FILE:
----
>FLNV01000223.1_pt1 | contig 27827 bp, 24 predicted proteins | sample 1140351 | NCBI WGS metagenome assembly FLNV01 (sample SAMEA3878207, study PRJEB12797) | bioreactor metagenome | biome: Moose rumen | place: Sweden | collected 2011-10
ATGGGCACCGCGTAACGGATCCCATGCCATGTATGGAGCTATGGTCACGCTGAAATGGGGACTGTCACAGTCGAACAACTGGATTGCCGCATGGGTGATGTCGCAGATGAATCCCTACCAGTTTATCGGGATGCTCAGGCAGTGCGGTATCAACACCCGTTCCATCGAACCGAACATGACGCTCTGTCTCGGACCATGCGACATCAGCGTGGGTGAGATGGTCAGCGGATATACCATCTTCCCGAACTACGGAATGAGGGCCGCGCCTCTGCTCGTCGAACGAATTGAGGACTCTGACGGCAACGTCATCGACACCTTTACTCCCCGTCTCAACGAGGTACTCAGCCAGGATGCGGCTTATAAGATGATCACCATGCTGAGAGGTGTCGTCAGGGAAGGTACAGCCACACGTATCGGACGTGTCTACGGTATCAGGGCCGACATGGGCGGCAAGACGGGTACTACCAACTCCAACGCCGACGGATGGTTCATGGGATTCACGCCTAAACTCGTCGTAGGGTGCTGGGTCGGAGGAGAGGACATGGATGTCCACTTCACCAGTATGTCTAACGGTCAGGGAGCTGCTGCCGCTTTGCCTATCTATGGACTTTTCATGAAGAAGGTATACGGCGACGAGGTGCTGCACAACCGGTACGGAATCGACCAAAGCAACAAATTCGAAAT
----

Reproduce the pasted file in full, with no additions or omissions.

>FLNV01000223.1_pt1 | contig 27827 bp, 24 predicted proteins | sample 1140351 | NCBI WGS metagenome assembly FLNV01 (sample SAMEA3878207, study PRJEB12797) | bioreactor metagenome | biome: Moose rumen | place: Sweden | collected 2011-10
ATGGGCACCGCGTAACGGATCCCATGCCATGTATGGAGCTATGGTCACGCTGAAATGGGGACTGTCACAGTCGAACAACTGGATTGCCGCATGGGTGATGTCGCAGATGAATCCCTACCAGTTTATCGGGATGCTCAGGCAGTGCGGTATCAACACCCGTTCCATCGAACCGAACATGACGCTCTGTCTCGGACCATGCGACATCAGCGTGGGTGAGATGGTCAGCGGATATACCATCTTCCCGAACTACGGAATGAGGGCCGCGCCTCTGCTCGTCGAACGAATTGAGGACTCTGACGGCAACGTCATCGACACCTTTACTCCCCGTCTCAACGAGGTACTCAGCCAGGATGCGGCTTATAAGATGATCACCATGCTGAGAGGTGTCGTCAGGGAAGGTACAGCCACACGTATCGGACGTGTCTACGGTATCAGGGCCGACATGGGCGGCAAGACGGGTACTACCAACTCCAACGCCGACGGATGGTTCATGGGATTCACGCCTAAACTCGTCGTAGGGTGCTGGGTCGGAGGAGAGGACATGGATGTCCACTTCACCAGTATGTCTAACGGTCAGGGAGCTGCTGCCGCTTTGCCTATCTATGGACTTTTCATGAAGAAGGTATACGGCGACGAGGTGCTGCACAACCGGTACGGAATCGACCAAAGCAACAAATTCGAAAT